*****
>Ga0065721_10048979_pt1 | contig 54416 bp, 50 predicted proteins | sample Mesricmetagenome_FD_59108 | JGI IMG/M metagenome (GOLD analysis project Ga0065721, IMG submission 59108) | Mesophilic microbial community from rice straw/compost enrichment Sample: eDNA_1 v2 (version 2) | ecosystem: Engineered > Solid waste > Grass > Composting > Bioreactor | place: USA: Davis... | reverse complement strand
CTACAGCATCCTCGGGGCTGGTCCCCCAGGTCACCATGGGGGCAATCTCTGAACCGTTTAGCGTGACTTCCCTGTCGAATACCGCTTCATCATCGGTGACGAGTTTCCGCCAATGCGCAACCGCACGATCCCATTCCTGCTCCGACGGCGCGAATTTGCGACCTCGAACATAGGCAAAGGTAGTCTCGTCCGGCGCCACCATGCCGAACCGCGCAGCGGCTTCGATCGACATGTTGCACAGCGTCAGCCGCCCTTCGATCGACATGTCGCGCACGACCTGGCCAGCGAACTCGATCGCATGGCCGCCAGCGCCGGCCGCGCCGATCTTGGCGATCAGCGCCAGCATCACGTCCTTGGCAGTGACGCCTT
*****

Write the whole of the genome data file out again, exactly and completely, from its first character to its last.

>Ga0065721_10048979_pt1 | contig 54416 bp, 50 predicted proteins | sample Mesricmetagenome_FD_59108 | JGI IMG/M metagenome (GOLD analysis project Ga0065721, IMG submission 59108) | Mesophilic microbial community from rice straw/compost enrichment Sample: eDNA_1 v2 (version 2) | ecosystem: Engineered > Solid waste > Grass > Composting > Bioreactor | place: USA: Davis... | reverse complement strand
CTACAGCATCCTCGGGGCTGGTCCCCCAGGTCACCATGGGGGCAATCTCTGAACCGTTTAGCGTGACTTCCCTGTCGAATACCGCTTCATCATCGGTGACGAGTTTCCGCCAATGCGCAACCGCACGATCCCATTCCTGCTCCGACGGCGCGAATTTGCGACCTCGAACATAGGCAAAGGTAGTCTCGTCCGGCGCCACCATGCCGAACCGCGCAGCGGCTTCGATCGACATGTTGCACAGCGTCAGCCGCCCTTCGATCGACATGTCGCGCACGACCTGGCCAGCGAACTCGATCGCATGGCCGCCAGCGCCGGCCGCGCCGATCTTGGCGATCAGCGCCAGCATCACGTCCTTGGCAGTGACGCCTT